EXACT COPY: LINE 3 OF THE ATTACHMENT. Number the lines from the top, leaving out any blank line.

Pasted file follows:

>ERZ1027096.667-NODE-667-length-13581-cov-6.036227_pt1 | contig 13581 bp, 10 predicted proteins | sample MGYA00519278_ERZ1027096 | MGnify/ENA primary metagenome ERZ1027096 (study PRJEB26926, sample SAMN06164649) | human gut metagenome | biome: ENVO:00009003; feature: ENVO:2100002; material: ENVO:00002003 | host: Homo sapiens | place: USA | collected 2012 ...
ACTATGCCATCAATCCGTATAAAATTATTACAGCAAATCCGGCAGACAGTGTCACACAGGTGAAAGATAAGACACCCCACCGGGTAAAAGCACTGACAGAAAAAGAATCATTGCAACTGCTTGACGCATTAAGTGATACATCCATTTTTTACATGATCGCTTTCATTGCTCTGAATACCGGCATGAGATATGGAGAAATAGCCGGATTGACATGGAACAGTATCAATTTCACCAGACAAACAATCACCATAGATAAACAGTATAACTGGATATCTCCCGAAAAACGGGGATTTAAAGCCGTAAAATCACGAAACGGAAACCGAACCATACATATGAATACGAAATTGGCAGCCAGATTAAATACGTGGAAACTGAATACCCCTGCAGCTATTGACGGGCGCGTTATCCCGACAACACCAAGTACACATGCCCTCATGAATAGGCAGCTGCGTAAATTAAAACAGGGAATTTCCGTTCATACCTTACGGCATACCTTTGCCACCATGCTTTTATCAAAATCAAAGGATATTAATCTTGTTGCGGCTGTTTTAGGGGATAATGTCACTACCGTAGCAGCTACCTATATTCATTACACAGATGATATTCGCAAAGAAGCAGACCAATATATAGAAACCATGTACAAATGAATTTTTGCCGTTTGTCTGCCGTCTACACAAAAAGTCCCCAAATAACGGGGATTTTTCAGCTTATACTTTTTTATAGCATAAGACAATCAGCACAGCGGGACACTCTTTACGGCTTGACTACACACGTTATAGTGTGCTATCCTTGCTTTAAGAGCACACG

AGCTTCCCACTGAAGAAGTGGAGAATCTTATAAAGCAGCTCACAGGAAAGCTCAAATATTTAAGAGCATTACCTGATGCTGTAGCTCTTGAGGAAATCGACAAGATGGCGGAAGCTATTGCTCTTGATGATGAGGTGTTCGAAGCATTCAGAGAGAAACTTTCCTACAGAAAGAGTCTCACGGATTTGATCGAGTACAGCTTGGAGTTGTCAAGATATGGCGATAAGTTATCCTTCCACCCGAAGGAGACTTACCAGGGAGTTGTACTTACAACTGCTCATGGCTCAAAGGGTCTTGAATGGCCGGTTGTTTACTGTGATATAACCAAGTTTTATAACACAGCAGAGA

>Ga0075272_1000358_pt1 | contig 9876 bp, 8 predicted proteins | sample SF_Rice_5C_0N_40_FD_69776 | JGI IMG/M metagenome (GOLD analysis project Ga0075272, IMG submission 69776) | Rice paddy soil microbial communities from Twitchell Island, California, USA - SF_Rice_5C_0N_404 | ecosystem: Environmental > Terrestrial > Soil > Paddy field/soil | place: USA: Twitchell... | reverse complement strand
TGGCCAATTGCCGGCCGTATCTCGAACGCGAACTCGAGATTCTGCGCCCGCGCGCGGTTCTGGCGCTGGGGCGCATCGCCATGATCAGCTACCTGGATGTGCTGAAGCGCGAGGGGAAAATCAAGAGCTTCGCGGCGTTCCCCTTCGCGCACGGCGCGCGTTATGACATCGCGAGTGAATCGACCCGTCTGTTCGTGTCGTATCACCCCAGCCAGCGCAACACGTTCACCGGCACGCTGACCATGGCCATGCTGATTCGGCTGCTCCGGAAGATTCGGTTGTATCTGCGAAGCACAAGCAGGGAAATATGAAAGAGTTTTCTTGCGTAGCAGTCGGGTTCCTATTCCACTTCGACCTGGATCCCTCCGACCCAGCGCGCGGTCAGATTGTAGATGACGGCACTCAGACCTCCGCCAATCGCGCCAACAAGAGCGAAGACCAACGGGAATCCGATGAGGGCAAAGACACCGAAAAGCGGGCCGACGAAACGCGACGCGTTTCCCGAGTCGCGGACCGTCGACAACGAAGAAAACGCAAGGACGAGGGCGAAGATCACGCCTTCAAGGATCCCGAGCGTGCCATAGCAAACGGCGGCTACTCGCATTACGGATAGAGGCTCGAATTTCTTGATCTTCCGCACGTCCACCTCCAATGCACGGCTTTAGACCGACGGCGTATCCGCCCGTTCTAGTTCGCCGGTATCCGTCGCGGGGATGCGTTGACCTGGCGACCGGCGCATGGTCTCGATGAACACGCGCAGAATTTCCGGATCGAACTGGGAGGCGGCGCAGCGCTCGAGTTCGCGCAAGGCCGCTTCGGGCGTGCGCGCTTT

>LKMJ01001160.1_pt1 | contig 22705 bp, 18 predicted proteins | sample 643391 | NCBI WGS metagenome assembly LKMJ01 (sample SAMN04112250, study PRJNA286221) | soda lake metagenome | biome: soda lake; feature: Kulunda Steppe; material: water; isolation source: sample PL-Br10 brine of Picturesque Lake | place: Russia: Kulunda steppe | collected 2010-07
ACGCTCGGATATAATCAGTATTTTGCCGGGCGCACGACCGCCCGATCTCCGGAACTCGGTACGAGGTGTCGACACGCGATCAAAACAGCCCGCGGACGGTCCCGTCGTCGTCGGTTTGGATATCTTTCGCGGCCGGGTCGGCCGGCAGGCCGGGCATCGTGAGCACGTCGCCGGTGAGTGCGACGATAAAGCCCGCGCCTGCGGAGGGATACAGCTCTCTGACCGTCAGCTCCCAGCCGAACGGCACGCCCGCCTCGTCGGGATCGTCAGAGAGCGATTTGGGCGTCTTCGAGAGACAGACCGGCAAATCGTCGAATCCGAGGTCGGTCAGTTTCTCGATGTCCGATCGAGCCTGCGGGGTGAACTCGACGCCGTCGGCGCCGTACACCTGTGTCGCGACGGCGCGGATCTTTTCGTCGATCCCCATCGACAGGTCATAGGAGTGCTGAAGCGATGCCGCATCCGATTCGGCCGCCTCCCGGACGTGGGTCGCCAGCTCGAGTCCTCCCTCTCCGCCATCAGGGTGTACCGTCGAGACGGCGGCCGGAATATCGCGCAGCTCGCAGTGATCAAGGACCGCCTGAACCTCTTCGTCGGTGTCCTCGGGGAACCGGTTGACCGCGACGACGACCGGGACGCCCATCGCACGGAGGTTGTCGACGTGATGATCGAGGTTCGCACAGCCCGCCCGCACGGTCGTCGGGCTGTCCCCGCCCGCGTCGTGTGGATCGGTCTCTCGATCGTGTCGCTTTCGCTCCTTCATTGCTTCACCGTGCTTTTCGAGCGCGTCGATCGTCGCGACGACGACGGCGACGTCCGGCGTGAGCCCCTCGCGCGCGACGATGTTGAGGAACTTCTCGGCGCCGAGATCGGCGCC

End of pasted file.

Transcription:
AGCTTCCCACTGAAGAAGTGGAGAATCTTATAAAGCAGCTCACAGGAAAGCTCAAATATTTAAGAGCATTACCTGATGCTGTAGCTCTTGAGGAAATCGACAAGATGGCGGAAGCTATTGCTCTTGATGATGAGGTGTTCGAAGCATTCAGAGAGAAACTTTCCTACAGAAAGAGTCTCACGGATTTGATCGAGTACAGCTTGGAGTTGTCAAGATATGGCGATAAGTTATCCTTCCACCCGAAGGAGACTTACCAGGGAGTTGTACTTACAACTGCTCATGGCTCAAAGGGTCTTGAATGGCCGGTTGTTTACTGTGATATAACCAAGTTTTATAACACAGCAGAGA